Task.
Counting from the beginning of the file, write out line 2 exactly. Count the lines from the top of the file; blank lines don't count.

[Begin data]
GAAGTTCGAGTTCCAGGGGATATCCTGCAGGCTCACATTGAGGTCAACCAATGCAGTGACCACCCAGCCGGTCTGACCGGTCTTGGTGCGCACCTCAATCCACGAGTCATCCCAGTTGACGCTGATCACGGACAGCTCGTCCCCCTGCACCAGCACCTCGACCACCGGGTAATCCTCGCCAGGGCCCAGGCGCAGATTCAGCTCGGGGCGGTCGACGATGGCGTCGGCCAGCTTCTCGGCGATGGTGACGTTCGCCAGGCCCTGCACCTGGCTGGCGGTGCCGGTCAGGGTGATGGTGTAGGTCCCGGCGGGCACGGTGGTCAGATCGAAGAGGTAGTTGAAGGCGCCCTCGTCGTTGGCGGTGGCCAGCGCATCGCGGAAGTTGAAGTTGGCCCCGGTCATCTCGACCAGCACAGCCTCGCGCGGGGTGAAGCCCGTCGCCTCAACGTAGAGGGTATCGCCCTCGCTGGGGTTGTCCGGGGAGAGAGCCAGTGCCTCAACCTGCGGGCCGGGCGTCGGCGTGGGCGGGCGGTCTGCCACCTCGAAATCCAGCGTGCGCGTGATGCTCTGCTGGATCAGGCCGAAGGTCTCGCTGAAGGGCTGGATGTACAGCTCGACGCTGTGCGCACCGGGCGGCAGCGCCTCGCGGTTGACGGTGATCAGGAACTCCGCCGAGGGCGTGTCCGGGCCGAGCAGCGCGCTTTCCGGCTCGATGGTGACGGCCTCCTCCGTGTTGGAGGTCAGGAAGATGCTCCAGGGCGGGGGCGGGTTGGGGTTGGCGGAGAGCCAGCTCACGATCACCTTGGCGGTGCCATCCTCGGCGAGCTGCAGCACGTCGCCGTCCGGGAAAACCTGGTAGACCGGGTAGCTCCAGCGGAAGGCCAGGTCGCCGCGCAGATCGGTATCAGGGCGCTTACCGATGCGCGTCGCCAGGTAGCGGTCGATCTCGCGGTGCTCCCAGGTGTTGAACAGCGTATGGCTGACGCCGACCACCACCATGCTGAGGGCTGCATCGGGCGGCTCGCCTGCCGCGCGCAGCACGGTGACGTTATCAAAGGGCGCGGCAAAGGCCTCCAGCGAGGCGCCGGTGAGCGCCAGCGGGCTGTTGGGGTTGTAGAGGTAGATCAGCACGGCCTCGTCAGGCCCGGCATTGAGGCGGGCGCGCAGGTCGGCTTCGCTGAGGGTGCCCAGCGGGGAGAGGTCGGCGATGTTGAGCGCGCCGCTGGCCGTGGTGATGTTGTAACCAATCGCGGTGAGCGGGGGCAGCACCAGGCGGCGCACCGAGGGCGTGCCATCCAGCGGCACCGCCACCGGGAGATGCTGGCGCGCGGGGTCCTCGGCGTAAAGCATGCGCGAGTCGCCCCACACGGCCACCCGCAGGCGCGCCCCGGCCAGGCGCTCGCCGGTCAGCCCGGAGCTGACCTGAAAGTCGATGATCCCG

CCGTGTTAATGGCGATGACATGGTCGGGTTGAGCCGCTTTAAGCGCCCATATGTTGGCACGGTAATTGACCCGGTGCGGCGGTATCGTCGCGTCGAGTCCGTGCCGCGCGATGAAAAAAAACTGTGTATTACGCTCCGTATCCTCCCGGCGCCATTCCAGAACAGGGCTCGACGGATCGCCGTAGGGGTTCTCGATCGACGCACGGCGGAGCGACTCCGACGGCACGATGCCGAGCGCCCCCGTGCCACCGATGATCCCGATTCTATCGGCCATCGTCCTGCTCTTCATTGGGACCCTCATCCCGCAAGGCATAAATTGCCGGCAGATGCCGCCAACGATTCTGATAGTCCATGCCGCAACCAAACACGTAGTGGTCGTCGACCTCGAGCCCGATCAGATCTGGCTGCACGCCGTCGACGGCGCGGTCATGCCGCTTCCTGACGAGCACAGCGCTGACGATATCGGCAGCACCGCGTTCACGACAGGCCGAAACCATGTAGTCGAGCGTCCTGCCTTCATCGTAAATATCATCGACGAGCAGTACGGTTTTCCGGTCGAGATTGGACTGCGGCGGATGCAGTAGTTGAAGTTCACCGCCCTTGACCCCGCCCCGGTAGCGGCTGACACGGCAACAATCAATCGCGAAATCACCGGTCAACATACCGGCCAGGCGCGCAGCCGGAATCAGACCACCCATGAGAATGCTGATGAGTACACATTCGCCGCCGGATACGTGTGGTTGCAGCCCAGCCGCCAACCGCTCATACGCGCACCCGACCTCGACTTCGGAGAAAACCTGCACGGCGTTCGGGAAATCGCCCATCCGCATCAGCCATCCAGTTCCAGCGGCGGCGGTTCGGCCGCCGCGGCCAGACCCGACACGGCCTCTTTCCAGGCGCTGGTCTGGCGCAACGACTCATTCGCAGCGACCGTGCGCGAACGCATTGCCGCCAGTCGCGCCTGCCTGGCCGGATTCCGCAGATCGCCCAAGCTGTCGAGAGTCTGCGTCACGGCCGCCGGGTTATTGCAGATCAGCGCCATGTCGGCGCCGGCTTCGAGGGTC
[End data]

CCGTGTTAATGGCGATGACATGGTCGGGTTGAGCCGCTTTAAGCGCCCATATGTTGGCACGGTAATTGACCCGGTGCGGCGGTATCGTCGCGTCGAGTCCGTGCCGCGCGATGAAAAAAAACTGTGTATTACGCTCCGTATCCTCCCGGCGCCATTCCAGAACAGGGCTCGACGGATCGCCGTAGGGGTTCTCGATCGACGCACGGCGGAGCGACTCCGACGGCACGATGCCGAGCGCCCCCGTGCCACCGATGATCCCGATTCTATCGGCCATCGTCCTGCTCTTCATTGGGACCCTCATCCCGCAAGGCATAAATTGCCGGCAGATGCCGCCAACGATTCTGATAGTCCATGCCGCAACCAAACACGTAGTGGTCGTCGACCTCGAGCCCGATCAGATCTGGCTGCACGCCGTCGACGGCGCGGTCATGCCGCTTCCTGACGAGCACAGCGCTGACGATATCGGCAGCACCGCGTTCACGACAGGCCGAAACCATGTAGTCGAGCGTCCTGCCTTCATCGTAAATATCATCGACGAGCAGTACGGTTTTCCGGTCGAGATTGGACTGCGGCGGATGCAGTAGTTGAAGTTCACCGCCCTTGACCCCGCCCCGGTAGCGGCTGACACGGCAACAATCAATCGCGAAATCACCGGTCAACATACCGGCCAGGCGCGCAGCCGGAATCAGACCACCCATGAGAATGCTGATGAGTACACATTCGCCGCCGGATACGTGTGGTTGCAGCCCAGCCGCCAACCGCTCATACGCGCACCCGACCTCGACTTCGGAGAAAACCTGCACGGCGTTCGGGAAATCGCCCATCCGCATCAGCCATCCAGTTCCAGCGGCGGCGGTTCGGCCGCCGCGGCCAGACCCGACACGGCCTCTTTCCAGGCGCTGGTCTGGCGCAACGACTCATTCGCAGCGACCGTGCGCGAACGCATTGCCGCCAGTCGCGCCTGCCTGGCCGGATTCCGCAGATCGCCCAAGCTGTCGAGAGTCTGCGTCACGGCCGCCGGGTTATTGCAGATCAGCGCCATGTCGGCGCCGGCTTCGAGGGTC